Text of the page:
Tennis player Sasikumar Mukund goes through the night of anxiety in terror-hit Vienna
The 23-year-old Sasikumar Mukund, who is India’s fourth highest-ranked singles player and world No 294, since July 2018 has been based in Vienna and lives near the city centre, where earlier this week heavily armed shooters attacked six locations.
The wailing broke the silent monotony of Monday night of police sirens. At his apartment in Vienna, Austria, Indian tennis player Sasikumar Mukund was preparing dinner when a battalion of ambulances and police vehicles sped down his street towards the City Centre – Schwedenplatz – only two kilometres away from his house.
Even though he didn’t make any sense of it then, it struck India’s fourth highest-ranked singles player as peculiar. However, all was revealed when his phone rang some minutes later.
“Martin Spoettl, my coach, called me and said: “Lock all the windows and doors and just stay at home. Don’t leave till I tell you. “Then he told me there was a terrorist attack happening around”.”
The 23-year-old Hindu has been in Vienna since July 2018 and lives near the city centre, where armed militants attacked six places in the city square. Four people were killed and 22 injured, and one suspect was shot dead.
The square is the soul and heart of the social life of the city. And this is a place that is often visited by Mukund.
“Schwedenplatz Square is the most commonplace in which anyone can be. There are all large brands, large shops, cafes, restaurants… Everything is there, so everyone is there.”
“I usually go there every weekend. I was thinking about going there on Monday night too, but I just had some laziness to get out. And then it happened.”
At night, the area was particularly crowded, with the Austrian Government planning another lockdown to begin at midnight. It was done to prevent the coronavirus pandemic. This contract is already the fifth in Europe after Dresden (in Germany) and three cities in France, Paris, Conflans-Saint-Onorin and Nice – over the past two months. According to him, Vienna is now experiencing a strong shock.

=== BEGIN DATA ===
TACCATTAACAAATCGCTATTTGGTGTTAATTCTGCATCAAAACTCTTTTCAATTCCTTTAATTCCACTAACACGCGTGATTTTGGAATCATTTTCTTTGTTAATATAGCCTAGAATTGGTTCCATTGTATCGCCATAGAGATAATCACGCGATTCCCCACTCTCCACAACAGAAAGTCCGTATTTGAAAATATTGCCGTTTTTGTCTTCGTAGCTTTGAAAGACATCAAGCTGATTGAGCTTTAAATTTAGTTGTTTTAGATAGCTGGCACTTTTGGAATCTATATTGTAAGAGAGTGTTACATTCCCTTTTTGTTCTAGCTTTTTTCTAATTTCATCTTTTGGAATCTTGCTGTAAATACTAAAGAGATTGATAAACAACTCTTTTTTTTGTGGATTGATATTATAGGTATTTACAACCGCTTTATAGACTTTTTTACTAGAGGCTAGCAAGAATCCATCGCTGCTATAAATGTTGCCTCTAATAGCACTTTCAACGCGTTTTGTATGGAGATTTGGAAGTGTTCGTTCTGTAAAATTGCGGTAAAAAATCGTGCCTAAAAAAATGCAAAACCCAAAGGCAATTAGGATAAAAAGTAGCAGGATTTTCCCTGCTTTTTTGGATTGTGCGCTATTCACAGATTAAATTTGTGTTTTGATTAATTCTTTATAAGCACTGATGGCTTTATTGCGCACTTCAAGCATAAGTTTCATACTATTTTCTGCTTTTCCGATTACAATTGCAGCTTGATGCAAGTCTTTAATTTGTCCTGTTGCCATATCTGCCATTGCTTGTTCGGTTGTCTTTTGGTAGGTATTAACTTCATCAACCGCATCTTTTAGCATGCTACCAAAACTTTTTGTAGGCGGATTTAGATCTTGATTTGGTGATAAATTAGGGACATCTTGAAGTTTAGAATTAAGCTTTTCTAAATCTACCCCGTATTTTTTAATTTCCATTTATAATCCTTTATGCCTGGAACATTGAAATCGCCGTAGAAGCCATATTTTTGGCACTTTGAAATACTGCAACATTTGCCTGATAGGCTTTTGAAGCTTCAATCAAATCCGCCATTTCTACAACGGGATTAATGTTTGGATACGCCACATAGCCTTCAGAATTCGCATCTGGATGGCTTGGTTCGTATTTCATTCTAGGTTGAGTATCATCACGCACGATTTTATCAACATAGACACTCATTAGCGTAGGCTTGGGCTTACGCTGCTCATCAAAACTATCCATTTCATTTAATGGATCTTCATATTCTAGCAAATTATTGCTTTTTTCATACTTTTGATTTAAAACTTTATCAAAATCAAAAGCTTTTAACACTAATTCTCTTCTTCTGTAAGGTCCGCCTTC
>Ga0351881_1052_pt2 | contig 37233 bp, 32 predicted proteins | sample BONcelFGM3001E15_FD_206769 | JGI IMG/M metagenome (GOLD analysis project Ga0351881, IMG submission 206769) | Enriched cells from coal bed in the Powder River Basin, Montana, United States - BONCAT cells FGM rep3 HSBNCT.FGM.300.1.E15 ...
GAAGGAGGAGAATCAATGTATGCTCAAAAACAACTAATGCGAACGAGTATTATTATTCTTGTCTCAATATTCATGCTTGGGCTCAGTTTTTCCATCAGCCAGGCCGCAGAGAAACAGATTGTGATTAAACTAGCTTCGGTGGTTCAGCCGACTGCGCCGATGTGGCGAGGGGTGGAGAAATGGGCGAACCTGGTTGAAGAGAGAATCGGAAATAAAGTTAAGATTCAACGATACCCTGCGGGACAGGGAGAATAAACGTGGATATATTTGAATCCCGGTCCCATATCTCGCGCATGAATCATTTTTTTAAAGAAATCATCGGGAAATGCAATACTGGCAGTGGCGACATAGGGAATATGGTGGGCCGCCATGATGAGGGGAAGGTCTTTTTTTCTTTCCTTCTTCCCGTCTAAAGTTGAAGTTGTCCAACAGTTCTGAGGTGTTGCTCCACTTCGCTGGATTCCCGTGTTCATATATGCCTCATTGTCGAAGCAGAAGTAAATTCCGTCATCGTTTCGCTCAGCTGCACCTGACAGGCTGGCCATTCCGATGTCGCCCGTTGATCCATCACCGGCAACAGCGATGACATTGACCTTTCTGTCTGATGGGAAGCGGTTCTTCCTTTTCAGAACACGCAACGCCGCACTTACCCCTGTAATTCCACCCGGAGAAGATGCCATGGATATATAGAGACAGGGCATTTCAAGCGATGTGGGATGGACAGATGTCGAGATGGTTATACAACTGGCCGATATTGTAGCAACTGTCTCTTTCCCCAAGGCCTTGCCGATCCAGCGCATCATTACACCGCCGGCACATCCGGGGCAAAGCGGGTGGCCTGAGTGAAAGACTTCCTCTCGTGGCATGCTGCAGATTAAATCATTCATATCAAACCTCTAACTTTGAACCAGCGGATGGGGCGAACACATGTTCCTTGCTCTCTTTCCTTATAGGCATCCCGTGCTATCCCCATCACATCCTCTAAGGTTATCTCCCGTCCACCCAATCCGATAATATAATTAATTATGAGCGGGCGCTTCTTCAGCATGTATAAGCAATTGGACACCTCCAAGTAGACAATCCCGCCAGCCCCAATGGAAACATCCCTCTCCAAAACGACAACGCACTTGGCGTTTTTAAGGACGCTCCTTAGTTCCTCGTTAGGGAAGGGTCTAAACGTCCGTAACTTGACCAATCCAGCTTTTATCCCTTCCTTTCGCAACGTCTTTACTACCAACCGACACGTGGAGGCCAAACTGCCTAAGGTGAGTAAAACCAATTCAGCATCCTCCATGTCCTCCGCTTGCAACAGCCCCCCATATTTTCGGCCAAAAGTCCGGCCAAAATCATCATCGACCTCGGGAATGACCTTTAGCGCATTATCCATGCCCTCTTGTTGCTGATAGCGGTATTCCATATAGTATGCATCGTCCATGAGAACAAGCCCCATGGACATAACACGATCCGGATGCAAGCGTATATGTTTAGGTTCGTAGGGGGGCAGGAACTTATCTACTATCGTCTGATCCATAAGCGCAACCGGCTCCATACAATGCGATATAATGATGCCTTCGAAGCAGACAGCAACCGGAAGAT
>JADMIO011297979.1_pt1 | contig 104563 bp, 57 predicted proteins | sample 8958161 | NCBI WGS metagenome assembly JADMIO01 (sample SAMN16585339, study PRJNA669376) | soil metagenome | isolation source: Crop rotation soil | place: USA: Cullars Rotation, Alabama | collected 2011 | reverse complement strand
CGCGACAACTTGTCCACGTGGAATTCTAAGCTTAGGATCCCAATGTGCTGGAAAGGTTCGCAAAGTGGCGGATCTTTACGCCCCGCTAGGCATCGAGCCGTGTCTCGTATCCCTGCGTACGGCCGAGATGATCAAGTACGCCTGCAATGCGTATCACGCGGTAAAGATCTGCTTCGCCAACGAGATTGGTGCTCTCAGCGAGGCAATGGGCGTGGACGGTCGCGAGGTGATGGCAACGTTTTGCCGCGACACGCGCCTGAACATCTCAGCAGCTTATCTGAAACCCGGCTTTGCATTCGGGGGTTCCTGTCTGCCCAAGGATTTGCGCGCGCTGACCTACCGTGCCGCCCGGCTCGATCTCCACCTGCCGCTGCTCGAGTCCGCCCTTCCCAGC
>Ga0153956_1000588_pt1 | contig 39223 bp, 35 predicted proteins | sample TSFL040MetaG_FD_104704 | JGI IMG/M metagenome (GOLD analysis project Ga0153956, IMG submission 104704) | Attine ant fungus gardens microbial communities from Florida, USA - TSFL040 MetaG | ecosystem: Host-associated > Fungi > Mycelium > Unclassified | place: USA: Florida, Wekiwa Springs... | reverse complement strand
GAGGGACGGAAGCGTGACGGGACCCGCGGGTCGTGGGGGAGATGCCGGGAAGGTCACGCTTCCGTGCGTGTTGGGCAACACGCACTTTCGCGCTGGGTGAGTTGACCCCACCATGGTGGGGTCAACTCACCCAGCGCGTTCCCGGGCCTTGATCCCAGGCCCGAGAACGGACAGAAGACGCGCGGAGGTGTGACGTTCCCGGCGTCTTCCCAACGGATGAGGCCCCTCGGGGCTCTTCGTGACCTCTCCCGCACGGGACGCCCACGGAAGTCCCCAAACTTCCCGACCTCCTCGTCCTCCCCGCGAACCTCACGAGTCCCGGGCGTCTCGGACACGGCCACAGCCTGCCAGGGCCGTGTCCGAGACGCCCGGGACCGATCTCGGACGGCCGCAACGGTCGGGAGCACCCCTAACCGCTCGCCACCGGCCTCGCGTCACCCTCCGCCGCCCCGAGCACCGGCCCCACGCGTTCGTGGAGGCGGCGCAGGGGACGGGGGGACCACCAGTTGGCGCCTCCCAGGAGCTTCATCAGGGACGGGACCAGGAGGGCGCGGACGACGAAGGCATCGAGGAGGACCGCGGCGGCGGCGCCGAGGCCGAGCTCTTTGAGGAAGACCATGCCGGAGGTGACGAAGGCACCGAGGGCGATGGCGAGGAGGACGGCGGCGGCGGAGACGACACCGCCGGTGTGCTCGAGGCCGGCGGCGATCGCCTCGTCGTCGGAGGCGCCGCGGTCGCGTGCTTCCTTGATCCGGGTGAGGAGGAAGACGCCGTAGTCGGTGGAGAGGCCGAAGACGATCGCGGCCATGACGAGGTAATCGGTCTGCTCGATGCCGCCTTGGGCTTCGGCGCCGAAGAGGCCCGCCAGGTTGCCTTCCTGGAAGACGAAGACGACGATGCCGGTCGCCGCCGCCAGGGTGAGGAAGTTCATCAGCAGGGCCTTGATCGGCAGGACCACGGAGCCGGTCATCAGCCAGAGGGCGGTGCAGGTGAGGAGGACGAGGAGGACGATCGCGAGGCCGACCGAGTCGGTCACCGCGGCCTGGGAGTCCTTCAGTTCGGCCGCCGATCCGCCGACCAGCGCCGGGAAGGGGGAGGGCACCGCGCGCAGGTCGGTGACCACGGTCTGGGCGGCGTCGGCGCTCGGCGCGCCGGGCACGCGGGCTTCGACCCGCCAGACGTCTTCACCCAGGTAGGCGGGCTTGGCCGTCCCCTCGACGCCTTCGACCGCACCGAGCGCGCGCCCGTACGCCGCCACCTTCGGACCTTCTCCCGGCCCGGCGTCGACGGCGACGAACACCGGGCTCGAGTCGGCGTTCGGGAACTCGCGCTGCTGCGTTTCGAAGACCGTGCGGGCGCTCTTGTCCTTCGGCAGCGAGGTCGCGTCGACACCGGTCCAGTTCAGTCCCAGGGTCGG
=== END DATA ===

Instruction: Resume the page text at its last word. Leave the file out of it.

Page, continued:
“Nothing like this has happened here before. Vienna is known as a centre of calm. So when something like this happens, people are obviously very shocked. And then the news appeared that one terrorist (suspect) has not yet been caught and is alive and free somewhere in the city.”
The attack occurred just a day after the completion of the Vienna Open ATP 500. And Mukund was not the only person from the tennis world who was close to the conflict. The gold medallist of the 2004 Olympic Games in Athens and the current champion of the US Open Nicholas Massu, coach of Dominic Thiem, was on the square where the attacks took place. During the shootout, he tweeted.
“Hello, people. I’m in downtown Vienna very close to the scene of the attack, and they’re keeping us in a restaurant waiting for us to see when we can get out of here… thanks for your messages,”read the translation of his first message.
The Chilean later wrote:
“Hello everyone. I am already at the hotel, and I feel calm after considerable fear. We were locked in a restaurant for 8 hours as a precaution. Thanks again for your messages.”
The Austrian government declared three days of mourning, and on Tuesday residents were invited to stay indoors. Mukund received the same order from his coach. However, the training, which takes place at the academy a 10-minute walk from Mukund, resumed on Wednesday.